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Abu Dhabi, UAESaturday 19 January 2019

Sheikh Nahyan honours volunteer for her work with children in Africa

Sarah Brook, 27, was thanked by the Sheikh Nahyan Mubarak, Minister of Culture, Youth and Social Development, at the World of Women Film Fair awards.
Sarah Brook splits her time between Dubai and regular trips to Malawi to manage the foundation. Courtesy Sarah Brook
Sarah Brook splits her time between Dubai and regular trips to Malawi to manage the foundation. Courtesy Sarah Brook

DUBAI // A charity founder has been honoured for her humanitarian work with children in Africa as part of International Women’s Day.

Sarah Brook, 27, was thanked by Sheikh Nahyan Mubarak, Minister of Culture, Youth and Social Development, and named humanitarian of the year at the World of Women Film Fair awards.

Female role models in the Middle East were honoured in eight categories at the ceremony. The event came at a time that the country is promoting the Year of Giving.

Ms Brook, a British expat who lives in Dubai and works in PR and corporate social responsibility, has vowed to sell her Dh10,000 pearl necklace prize, offered to all winners of eight categories of the awards, to help fund the international NGO she established in Zomba, Malawi five years ago.

Sparkle Malawi ensures that orphaned children are clothed, fed and sent to school.

“The necklace is an amazing prize, but its value in cash is far more important as to what it can offer the children,” she said.

“I’m trying to find someone who will buy it now so I can use the money to help the children with vaccinations and their education.”

Ms Brook splits her time between Dubai, to generate a salary, and regular trips to Malawi to manage the foundation.

She also gives inspirational talks to women, businesses and students across the Middle East about how every individual can make a difference.

She hopes the award will help raise the profile of Sparkle Malawi and encourage the support of one of the registered UAE charities, so she can legally raise funds in Dubai and hopefully one day replicate the model in the Middle East.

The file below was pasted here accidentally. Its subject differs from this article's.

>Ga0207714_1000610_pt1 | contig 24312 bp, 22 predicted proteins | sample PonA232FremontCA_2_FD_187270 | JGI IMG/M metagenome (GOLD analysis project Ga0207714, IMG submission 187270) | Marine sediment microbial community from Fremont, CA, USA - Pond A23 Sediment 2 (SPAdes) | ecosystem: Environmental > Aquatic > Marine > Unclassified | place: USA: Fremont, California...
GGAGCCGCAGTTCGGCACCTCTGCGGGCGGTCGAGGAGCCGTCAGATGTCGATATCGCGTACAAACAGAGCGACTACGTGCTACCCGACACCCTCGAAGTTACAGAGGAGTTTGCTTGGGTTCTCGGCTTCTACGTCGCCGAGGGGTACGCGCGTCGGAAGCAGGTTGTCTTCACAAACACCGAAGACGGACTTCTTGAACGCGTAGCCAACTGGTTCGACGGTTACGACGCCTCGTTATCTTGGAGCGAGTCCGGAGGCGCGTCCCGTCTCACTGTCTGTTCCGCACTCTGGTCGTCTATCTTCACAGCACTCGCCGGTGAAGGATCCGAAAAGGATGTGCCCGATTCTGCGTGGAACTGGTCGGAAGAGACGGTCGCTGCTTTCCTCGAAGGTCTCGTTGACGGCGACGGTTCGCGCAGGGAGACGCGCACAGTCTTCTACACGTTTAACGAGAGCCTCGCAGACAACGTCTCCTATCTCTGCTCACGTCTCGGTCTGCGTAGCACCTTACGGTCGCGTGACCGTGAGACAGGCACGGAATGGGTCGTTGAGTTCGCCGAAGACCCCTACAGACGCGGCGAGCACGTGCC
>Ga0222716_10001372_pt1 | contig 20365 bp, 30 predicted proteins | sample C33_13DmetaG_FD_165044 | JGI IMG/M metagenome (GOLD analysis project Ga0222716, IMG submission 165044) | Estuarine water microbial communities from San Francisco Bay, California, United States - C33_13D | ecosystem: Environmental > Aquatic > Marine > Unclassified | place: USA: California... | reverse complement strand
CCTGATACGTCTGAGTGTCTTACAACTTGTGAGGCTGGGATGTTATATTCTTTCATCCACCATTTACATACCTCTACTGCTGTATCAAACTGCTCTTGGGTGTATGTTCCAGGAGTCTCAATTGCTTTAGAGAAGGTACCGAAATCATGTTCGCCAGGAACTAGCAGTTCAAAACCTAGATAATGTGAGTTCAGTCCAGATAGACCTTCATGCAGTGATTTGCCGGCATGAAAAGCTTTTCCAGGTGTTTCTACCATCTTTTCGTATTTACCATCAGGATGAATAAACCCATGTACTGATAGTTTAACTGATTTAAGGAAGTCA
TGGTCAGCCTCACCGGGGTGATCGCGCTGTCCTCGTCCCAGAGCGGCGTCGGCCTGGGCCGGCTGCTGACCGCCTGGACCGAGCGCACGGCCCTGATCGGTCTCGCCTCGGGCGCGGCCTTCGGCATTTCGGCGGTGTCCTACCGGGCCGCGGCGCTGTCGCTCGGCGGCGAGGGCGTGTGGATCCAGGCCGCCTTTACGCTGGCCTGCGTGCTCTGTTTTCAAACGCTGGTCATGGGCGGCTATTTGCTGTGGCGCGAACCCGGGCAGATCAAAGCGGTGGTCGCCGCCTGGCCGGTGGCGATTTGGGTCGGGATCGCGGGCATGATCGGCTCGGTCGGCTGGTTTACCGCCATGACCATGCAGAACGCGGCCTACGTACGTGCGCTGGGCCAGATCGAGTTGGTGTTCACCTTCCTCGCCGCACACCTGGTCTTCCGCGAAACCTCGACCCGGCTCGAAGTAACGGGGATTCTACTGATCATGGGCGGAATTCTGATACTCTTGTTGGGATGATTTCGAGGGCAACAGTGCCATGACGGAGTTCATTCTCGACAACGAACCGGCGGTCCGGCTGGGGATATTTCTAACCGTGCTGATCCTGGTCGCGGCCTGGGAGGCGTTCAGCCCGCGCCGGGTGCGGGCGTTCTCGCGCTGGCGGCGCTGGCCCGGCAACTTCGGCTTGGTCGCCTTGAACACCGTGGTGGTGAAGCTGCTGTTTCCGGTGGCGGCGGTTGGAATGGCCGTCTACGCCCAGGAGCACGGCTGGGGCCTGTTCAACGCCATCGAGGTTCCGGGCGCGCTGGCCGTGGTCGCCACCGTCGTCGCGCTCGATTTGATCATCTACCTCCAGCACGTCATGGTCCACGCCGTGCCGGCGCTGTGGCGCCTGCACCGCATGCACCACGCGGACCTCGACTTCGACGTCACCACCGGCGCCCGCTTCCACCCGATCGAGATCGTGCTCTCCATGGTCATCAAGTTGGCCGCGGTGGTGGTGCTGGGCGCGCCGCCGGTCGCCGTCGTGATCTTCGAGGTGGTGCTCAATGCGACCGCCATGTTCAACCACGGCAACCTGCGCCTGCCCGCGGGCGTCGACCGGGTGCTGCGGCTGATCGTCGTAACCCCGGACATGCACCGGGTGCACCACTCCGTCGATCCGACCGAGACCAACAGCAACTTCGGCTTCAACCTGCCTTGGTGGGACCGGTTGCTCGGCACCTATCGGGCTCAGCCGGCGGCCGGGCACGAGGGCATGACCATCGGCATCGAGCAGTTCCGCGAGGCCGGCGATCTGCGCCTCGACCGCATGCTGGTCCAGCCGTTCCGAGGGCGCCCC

“Sparkle has developed from an international NGO to a global social enterprise encouraging young people to get involved, whatever their skill set,” she said.

“The most valuable thing people can give here in the UAE is time. Money is secondary for me, as pro-bono work is the best way to help.”

Sparkle’s costs run at around Dh100 a month per child, and totals about Dh15,500 each month, to fund the operation that feeds, clothes and schools hundreds of orphans and vulnerable children.

All proceeds from the awards event, raised through a raffle and silent auction of sporting memorabilia and art, is being donated to the Al Jalila Foundation, a global philanthropic organisation, established by Sheikh Mohammed Bin Rashid, Vice President and Ruler of Dubai. It aims to position Dubai at the forefront of medical innovation.

A six-day fair is also currently showcasing 31 films created predominantly by female filmmakers, producers and screenwriters from 24 countries across five continents, at VOX Cinemas to educate on key issues facing women around the world.

Other winners included Dolores Al Shelleh, awarded sports leader of the year as the first Jordanian to summit Mount Kilimanjaro, designer Jelena Bin Drai made business leader of the year and rising talent Sarah Al Hashimi, director of documentary Lemonade about a young man with autism.

Ms Brook hopes her charity will gain support in the UAE as it ties in with the key messages launched in the national strategy for the Year of Giving.

One of these initiatives seeks to develop and implement four policies focused on social responsibility, volunteerism, endowment, and serving the nation respectively.

nwebster@thenational.ae

Updated: March 8, 2017 04:00 AM

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